Wil Campbell is a long-serving Elder with the Journeys Cultural Exchange Program. A Pipekeeper for the Healing Our Spirit Worldwide Conference and Sundance Chief for the World Council of Elders, Elder Campbell has worked with many Indigenous organizations over the years, including as an Elder with Native Counselling Services of Alberta.
“Journeys, for me,” he explains in a YouTube video dedicated to the Journeys initiative, “is about sharing with one another; not just sharing our words but also sharing our space and sharing who we are. The Indigenous aspects of the program, or the traditional teachings we bring forward, are teachings from my people about how we are to live here on Mother Earth in harmony with one another. It’s also a good place to form friendships. A lot of youth feel isolated; they feel that no one is listening to them and they feel like they are alone. I find in Journeys, that relationships and friendships are created, some of which last for a lifetime.”
In that same video, JP Success Coach Nikki Houde said, “Students in the program have found their own voices and are able to develop those voices through experience, by trying new things, by sharing their passions with other students and by being excited in the sessions.”
Well known Aboriginal politician and human rights advocate Lewis Cardinal, one of the directors of Journeys, said, “The educational part of Journeys is learning about others and learning about yourselves. Today we look at a major city like Edmonton and there are so many different cultures, so many different people, and so many different experiences. Indigenous philosophy says let’s come together and share with each other, learn from each other.”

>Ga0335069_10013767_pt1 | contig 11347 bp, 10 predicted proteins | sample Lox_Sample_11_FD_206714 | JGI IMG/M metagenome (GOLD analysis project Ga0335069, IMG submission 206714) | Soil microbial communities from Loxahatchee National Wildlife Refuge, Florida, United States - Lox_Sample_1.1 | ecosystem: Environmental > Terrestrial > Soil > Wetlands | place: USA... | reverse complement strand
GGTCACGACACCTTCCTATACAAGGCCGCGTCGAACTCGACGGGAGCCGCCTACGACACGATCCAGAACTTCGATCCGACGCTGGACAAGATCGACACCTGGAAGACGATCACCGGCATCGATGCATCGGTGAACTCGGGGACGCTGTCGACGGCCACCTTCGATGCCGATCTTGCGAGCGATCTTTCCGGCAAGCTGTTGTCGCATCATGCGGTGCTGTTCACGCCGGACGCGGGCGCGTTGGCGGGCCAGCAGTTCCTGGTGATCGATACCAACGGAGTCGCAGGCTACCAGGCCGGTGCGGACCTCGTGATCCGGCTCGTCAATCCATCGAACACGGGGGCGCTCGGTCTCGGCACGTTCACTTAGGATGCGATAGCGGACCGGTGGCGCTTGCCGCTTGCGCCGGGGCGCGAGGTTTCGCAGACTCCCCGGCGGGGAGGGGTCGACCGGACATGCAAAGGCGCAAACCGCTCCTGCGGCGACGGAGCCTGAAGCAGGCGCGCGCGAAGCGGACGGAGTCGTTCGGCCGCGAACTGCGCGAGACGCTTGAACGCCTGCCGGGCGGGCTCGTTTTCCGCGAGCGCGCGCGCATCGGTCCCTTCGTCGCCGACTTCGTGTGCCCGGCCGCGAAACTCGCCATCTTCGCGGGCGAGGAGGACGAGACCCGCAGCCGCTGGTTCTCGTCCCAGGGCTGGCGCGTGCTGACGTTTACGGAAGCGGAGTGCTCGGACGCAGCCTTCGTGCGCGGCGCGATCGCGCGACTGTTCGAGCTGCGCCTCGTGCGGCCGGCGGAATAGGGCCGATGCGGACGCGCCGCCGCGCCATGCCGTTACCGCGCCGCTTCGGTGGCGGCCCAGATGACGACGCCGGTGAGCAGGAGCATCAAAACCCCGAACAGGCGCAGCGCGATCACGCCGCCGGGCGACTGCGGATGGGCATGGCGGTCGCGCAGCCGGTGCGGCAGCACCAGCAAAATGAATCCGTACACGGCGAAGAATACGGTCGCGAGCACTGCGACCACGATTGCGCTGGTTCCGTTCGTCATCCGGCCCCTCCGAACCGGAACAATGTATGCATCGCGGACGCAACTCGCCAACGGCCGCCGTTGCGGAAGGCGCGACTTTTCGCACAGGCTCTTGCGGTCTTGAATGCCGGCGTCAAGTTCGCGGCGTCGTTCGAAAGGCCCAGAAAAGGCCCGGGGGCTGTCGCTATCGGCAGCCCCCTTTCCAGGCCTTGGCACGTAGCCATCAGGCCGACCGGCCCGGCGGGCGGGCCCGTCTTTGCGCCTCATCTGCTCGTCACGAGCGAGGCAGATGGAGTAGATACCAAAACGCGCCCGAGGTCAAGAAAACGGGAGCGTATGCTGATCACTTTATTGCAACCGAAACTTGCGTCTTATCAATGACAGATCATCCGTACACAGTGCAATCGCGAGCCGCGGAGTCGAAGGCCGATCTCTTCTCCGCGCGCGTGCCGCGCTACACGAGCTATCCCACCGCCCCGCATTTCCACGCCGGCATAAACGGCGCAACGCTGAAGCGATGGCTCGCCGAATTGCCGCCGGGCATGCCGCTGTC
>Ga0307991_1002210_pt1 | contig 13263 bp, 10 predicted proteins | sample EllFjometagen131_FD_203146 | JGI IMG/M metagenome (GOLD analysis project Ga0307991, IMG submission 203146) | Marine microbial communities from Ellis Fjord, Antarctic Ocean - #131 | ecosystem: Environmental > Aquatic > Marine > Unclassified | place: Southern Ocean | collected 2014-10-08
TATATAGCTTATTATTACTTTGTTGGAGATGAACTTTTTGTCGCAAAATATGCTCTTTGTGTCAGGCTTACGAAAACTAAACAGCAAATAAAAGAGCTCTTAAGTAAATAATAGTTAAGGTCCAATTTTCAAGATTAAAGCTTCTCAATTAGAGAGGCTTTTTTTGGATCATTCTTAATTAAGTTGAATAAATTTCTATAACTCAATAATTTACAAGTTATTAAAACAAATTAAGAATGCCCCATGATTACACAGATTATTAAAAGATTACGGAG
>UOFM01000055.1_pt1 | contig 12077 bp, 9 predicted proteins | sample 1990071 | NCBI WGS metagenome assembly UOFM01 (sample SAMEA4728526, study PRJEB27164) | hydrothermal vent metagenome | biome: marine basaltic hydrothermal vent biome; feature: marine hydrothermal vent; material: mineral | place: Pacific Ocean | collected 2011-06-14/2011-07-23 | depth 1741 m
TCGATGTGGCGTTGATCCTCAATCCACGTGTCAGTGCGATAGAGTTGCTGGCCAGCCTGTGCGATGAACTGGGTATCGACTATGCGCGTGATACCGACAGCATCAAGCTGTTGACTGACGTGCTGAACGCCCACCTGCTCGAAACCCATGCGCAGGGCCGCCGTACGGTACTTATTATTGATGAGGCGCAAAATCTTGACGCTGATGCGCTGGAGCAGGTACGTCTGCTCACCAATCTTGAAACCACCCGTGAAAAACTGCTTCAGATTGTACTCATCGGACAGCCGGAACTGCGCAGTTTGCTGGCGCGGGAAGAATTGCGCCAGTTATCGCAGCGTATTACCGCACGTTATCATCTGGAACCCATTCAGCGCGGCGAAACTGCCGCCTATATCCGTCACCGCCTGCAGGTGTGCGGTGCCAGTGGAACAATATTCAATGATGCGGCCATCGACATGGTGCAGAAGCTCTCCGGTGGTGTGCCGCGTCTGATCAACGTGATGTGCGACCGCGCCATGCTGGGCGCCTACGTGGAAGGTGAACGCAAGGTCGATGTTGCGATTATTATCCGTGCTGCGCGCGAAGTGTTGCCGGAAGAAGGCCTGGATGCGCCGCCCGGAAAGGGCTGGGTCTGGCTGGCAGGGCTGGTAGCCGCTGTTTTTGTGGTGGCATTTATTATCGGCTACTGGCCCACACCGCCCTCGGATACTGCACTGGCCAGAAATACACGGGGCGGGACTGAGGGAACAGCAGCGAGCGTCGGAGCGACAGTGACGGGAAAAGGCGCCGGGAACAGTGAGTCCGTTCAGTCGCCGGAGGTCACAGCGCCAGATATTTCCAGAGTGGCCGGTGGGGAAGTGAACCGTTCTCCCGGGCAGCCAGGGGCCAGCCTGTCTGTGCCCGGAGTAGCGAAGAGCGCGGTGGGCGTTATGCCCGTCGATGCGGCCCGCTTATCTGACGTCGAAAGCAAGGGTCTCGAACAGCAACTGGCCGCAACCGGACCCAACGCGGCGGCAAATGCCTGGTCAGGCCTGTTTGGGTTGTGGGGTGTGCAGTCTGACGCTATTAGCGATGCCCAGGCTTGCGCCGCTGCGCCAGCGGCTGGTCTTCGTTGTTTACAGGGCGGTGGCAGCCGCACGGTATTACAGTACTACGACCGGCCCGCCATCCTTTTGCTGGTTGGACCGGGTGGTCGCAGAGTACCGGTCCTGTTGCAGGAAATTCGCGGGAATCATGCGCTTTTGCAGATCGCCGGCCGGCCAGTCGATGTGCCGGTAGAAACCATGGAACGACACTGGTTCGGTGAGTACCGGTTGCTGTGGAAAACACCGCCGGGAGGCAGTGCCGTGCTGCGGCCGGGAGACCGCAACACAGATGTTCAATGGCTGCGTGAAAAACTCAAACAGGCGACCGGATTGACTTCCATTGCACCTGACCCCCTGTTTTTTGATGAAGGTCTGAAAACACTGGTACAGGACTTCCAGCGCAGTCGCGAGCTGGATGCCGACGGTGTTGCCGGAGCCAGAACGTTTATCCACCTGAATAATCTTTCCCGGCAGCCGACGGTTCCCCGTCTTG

Junior Journeys at JP High began with four initial introductory sessions from November through December; four to six students from each junior high school attended one of these sessions. In the new year, the small groups of students will participate in monthly sessions held at JP and will rotate so they continue to attend the sessions with students from other junior high schools. Schools currently involved in the program include Hillcrest, S. Bruce Smith, Parkview, Bessie Nichols, Westlawn and Winterburn.”
“Junior Journeys is an interesting, informative, upbeat and fun experience for everyone involved,” noted Tootoosis. “The name of the program speaks for itself – through participation students are taking a journey, one that will serve them well wherever they go and whatever they do throughout their lives. It is a worthwhile experience that increases knowledge, improves self-esteem and enhances communication skills.”